DeAngelis then was promoted to Midland, where he spent another five weeks wearing out opposing pitchers. He had seven hits in his first 12 at-bats, including three doubles and four RBIS.


By the time the Angels moved him to Edmonton, DeAngelis was hitting .307 with three home runs, 10 doubles and 27 RBIs. DeAngelis, however, hasn’t been quite as big a hit on the triple-A level. He is hitting only .211 with one home run and five RBIs.

Former Chapman College pitcher Dave Cantrell had a horrendous start this season.

Cantrell, 23, lost his first 11 decisions for Salinas, Calif., a Class-A team for the San Francisco Giants. During the losing streak, Salinas was shut out three times.

“My record doesn’t indicate how well I’ve pitched,” said Cantrell, who played for Chapman in 1988. “I’ve had a lot of bad breaks.”

However, with the season drawing to a close, Cantrell has finally found a bit of luck. Namely, Honen Chikada.

Chikada, one of eight Japanese players on Salinas’ roster, has become a good-luck charm of sorts for Cantrell.

Cantrell claims he is not superstitious. Sure, he puts his left sock on first every time he pitches, but that’s a habit that dates to when he pitched for Beverly Hills High School.


A few weeks ago, Cantrell played catch with Chikada before a start. Cantrell pitched well that night but did not get a decision.

Before his next start, he again sought out Chikada to play catch. That night, Cantrell pitched a three-hitter for six innings in a 5-0 victory over Reno. His first victory.

Cantrell hasn’t let a game go by without playing catch with Chikada.

“We just play catch and I talk to him,” Cantrell said. “He doesn’t speak too much English, but he understands a lot.”

Cantrell is 2-1 with two no-decisions since hooking up with Chikada.

“I finally told him, through an translator, he was my good-luck charm,” Cantrell said. “He just looked at me and said, ‘Good.’ ”

Actually, Cantrell’s improvement may be due more to a strategy developed by Salinas Manager Tim Ireland.

“When you’re 0-11, you can’t attribute everything to bad luck,” Ireland said. “Dave has had some control problems, which can be a pitcher’s worst enemy.”


And most of Cantrell’s problems have seemed to come in the first inning.

So, before facing Reno, Cantrell met with Ireland. The two mapped out what pitches Cantrell would throw during the first inning.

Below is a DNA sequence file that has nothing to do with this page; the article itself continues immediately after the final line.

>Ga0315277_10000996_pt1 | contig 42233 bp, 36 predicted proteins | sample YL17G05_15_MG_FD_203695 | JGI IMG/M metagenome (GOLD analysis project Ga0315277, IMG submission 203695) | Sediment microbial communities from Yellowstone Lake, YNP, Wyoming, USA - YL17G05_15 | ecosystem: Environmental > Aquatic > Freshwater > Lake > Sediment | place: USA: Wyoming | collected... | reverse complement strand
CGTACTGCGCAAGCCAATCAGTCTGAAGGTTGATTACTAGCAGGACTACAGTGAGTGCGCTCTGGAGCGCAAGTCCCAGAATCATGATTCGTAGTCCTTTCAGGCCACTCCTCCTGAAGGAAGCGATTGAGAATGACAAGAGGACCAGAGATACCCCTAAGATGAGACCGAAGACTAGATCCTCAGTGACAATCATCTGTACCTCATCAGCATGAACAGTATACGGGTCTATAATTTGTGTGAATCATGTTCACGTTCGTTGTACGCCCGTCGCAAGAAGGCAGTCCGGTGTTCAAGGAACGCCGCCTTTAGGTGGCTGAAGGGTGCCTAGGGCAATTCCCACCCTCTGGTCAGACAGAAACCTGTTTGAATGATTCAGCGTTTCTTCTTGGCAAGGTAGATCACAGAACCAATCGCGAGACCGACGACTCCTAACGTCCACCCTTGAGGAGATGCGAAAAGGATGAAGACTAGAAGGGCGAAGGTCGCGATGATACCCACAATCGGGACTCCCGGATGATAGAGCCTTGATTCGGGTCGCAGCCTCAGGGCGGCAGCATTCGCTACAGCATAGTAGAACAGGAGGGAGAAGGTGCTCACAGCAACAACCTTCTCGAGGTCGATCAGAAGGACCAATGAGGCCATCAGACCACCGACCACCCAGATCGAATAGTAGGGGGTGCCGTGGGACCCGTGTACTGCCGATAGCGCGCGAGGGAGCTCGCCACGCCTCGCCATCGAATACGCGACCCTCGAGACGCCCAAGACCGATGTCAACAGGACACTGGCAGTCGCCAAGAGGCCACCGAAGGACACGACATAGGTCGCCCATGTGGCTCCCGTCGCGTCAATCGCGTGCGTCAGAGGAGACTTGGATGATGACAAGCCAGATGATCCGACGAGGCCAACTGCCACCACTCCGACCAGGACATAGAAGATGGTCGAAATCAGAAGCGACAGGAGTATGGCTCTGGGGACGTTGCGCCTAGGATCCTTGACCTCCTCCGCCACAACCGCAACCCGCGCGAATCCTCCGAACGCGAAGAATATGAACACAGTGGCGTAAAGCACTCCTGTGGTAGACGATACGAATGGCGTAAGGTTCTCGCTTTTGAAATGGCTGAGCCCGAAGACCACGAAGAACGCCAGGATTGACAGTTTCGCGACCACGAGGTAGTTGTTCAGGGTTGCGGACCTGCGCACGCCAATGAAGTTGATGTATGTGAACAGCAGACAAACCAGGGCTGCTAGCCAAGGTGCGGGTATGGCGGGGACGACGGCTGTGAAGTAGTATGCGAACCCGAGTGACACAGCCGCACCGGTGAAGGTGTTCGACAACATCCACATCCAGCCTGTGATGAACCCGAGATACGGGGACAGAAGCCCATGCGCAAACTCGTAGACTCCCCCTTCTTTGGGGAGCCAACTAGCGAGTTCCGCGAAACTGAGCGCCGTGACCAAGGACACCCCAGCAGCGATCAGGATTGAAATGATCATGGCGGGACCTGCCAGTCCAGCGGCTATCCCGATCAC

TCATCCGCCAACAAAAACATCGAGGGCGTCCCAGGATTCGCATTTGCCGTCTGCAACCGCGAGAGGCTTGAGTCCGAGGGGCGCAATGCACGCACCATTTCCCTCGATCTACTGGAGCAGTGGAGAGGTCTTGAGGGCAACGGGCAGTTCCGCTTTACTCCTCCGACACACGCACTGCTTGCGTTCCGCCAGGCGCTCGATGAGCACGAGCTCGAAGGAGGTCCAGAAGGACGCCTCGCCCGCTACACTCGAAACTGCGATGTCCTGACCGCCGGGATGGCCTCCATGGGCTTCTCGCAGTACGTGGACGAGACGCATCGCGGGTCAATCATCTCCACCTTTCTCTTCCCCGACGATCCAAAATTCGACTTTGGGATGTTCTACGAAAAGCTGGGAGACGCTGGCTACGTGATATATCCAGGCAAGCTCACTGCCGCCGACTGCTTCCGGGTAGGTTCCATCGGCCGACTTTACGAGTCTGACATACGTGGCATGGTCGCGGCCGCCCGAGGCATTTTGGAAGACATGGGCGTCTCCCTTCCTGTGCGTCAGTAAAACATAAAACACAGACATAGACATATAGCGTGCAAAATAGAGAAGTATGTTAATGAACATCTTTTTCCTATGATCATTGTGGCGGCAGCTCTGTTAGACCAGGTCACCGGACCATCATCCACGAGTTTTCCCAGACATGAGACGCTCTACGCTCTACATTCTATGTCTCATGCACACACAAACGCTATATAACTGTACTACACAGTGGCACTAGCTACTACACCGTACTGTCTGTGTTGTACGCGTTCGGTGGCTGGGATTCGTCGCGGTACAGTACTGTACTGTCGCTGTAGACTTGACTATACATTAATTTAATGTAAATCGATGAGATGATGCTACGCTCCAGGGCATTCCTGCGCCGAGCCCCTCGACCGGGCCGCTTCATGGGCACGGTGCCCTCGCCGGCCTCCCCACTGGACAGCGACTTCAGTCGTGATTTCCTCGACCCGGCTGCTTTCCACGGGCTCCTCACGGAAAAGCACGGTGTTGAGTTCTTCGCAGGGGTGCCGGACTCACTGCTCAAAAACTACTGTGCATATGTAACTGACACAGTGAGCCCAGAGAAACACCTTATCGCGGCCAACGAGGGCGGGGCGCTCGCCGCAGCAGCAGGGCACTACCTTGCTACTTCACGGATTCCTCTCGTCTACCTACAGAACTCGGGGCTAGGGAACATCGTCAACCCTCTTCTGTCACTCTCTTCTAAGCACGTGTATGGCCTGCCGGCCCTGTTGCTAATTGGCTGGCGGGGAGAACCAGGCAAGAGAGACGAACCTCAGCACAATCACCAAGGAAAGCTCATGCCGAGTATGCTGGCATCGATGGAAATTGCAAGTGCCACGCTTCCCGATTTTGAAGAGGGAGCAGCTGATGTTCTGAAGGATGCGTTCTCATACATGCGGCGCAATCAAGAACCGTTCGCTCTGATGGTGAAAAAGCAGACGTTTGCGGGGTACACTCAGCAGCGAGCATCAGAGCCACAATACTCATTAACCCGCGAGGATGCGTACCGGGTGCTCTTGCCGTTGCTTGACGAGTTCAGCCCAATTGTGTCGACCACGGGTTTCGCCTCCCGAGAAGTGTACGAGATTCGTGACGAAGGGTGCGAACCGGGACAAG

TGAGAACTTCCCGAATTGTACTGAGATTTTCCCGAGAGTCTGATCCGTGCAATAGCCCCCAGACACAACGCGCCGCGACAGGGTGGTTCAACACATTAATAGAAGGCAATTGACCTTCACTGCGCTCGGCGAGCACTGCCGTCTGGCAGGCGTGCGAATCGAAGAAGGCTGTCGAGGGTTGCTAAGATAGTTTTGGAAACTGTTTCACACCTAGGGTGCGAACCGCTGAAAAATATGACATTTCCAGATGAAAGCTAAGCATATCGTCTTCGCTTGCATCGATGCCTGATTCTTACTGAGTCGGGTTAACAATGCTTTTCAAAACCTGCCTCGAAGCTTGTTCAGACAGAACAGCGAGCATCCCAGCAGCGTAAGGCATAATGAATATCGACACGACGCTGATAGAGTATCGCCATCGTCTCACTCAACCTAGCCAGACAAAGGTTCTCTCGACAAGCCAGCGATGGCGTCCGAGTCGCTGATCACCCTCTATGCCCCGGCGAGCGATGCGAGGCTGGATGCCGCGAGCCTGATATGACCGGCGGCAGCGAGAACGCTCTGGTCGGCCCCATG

“We wanted to limit the degree of struggle for Dave early in the games,” Ireland said. “We had him throw mostly fastballs and it seemed to work.”

Cantrell followed his victory over Reno with another one against Visalia. This time, he went the distance in a 10-0 victory.

“We’re starting to score some runs for Dave,” Ireland said. “That always helps a pitcher.”

For the last two years, Kevin Shaw has been losing velocity on his fastball.

Officials at Baseball City, Fla., a Class-A team for the Kansas City Royals, were baffled and decided he needed some rest. But Shaw was convinced he had a bone spur in his pitching elbow.

“I knew it had to be a bone spur,” said Shaw, a 1987 graduate of Katella High School. “But they took two X-rays and nothing showed up.”

And the fact that Shaw was 3-1 with a 2.52 earned-run average didn’t support his case.

Yet Shaw’s fastball, which was regularly clocked at 92 m.p.h. before this season, had been losing speed. He hadn’t been clocked higher than 87 m.p.h. this season.


Shaw also was feeling some discomfort in his right elbow.

“I was checked twice and they couldn’t find a thing wrong,” Shaw said. “They decided I just needed some rest. I sat out a couple starts and when I came back, I was pitching without pain. But after two starts, it started to hurt again.”

Finally, the team sent him to be examined by specialist in Alabama. Shaw underwent exploratory arthroscopic surgery on July 27.

What the doctor found was a bone spur.

“I kept trying to tell them that it was a bone spur,” Shaw said. “They finally found it.”

Shaw is going through rehabilitation and expects to be pitching again by January.